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tv   U.S. Commission on International Religious Freedom on Anti- Semitism  CSPAN  January 8, 2020 1:31pm-3:25pm EST

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[ indiscernible conversation ]
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good afternoon, ladies and gentlemen. please come in and take your seats. we're ready to begin our hearing. good afternoon, everyone. and thank you for attending today's hearing on global efforts to counter anti-semitism. i would like to this our distinguished witnesses for offering their recommendations and thank you to senator manchin for securing this room for us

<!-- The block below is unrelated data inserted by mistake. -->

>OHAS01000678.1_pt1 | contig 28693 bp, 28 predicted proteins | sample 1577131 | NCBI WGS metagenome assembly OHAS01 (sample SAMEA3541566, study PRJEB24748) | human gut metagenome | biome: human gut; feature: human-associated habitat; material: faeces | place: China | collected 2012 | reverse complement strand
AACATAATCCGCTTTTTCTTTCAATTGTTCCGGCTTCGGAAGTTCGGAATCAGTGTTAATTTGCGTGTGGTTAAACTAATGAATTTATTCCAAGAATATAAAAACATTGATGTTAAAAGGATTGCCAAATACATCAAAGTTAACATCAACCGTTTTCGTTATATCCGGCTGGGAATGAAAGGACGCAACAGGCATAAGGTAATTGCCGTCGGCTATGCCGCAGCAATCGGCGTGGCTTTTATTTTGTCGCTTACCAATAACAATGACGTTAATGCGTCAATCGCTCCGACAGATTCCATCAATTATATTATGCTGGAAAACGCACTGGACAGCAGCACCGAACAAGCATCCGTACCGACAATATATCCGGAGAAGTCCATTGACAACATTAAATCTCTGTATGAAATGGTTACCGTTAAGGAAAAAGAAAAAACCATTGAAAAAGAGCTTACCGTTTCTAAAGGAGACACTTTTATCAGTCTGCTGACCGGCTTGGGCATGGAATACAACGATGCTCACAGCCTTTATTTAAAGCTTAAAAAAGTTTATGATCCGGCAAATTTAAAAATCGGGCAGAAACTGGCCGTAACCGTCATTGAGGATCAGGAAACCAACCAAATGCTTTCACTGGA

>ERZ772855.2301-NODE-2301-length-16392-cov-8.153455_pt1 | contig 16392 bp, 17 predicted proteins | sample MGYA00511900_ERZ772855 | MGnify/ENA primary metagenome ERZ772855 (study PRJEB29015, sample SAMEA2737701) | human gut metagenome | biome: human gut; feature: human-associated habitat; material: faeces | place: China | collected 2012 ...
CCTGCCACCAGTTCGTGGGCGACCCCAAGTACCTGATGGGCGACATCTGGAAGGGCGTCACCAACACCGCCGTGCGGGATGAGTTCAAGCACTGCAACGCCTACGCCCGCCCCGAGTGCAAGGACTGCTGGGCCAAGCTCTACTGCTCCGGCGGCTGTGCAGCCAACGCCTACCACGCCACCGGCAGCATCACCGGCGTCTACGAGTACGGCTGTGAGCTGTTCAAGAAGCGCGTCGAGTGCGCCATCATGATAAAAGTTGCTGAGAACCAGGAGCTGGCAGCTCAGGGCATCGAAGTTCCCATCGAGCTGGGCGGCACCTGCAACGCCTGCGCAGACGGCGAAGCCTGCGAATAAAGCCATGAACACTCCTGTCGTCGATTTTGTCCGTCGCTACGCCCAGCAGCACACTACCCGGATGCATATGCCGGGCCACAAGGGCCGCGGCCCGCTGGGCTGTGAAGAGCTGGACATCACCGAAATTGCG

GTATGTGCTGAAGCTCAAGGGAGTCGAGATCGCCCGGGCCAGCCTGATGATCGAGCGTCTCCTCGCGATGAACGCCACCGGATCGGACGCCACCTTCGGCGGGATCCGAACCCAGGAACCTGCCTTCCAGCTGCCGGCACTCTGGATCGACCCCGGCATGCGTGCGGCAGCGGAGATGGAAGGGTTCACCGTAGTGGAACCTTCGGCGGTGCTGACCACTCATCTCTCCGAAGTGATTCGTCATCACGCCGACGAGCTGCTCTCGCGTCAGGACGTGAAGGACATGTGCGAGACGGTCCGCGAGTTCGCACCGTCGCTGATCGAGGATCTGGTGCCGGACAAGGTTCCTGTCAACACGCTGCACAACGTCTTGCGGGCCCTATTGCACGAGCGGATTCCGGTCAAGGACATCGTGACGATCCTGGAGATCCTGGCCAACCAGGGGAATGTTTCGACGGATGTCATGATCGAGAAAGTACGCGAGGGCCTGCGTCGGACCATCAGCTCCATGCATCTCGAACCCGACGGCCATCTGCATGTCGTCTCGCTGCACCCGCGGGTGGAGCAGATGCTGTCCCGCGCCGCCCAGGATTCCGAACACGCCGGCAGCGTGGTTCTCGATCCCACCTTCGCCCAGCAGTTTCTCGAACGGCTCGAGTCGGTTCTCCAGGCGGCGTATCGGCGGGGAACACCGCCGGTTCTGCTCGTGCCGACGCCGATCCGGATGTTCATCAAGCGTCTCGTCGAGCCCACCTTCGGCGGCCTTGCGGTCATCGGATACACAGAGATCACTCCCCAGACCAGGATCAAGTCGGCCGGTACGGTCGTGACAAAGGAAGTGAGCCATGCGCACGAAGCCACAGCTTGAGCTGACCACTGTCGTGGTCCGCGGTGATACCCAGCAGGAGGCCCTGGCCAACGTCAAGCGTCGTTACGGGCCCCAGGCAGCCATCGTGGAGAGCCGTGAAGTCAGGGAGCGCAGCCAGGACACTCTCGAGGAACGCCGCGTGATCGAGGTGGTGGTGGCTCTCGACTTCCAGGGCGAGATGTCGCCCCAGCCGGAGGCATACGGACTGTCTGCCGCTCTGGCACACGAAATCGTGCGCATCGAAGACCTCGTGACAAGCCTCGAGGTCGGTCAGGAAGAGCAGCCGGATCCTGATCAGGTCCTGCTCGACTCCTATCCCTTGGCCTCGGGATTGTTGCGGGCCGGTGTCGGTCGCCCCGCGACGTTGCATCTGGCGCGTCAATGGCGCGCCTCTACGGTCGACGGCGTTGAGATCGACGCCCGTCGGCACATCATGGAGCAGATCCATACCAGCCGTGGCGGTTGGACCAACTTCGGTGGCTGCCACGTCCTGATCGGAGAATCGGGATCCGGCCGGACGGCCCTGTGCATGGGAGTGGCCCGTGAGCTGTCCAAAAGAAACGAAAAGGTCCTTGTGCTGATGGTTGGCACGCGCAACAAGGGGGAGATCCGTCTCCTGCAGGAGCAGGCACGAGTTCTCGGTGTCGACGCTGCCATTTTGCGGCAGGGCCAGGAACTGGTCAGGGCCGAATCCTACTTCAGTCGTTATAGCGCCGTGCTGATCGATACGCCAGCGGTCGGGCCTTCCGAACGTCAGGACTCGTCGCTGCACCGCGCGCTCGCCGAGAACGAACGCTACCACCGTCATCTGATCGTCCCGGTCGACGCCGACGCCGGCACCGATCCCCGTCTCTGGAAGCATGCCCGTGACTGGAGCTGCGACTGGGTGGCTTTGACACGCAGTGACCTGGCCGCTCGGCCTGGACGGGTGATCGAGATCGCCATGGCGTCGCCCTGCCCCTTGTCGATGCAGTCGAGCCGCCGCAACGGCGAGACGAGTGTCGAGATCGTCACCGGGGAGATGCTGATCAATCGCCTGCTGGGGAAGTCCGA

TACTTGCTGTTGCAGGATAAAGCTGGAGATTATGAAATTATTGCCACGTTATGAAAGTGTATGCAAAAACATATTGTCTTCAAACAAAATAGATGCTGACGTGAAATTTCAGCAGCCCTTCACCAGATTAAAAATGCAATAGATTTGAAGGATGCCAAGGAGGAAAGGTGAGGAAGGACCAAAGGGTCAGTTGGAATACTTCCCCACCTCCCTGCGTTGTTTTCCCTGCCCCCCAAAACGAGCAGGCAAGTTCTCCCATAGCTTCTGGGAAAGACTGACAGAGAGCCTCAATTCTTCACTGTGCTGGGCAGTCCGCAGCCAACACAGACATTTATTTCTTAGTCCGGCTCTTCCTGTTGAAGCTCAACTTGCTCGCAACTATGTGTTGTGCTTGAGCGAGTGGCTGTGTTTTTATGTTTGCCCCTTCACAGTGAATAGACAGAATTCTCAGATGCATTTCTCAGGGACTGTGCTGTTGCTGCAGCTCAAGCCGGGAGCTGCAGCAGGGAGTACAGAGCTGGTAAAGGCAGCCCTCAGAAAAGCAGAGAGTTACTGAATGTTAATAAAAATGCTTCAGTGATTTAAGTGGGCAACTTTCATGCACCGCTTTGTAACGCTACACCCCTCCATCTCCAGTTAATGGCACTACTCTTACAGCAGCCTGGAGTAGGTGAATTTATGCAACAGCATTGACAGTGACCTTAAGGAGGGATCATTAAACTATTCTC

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today. the international commission on religious freedom is an independent bipartisan u.s. government advisory body created by the 1998 religious freedom act. the commission monitors the universal right to freedom of religion or belief abroad, using international standards to do so. and we then make recommendations, policy recommendations to congress, to the president of the united states, and to the secretary of state. today as we're gathered here for this hearing, ucerf is exercising its statutory authority under the law to convene this hearing. we're also very grateful to have with us this afternoon senator jacky rosen of nevada. senator rosen is a tireless advocate working to confront anti-semitism in all of its forms. and she is also the co-chair of the senate bipartisan task force for combatting anti-semitism.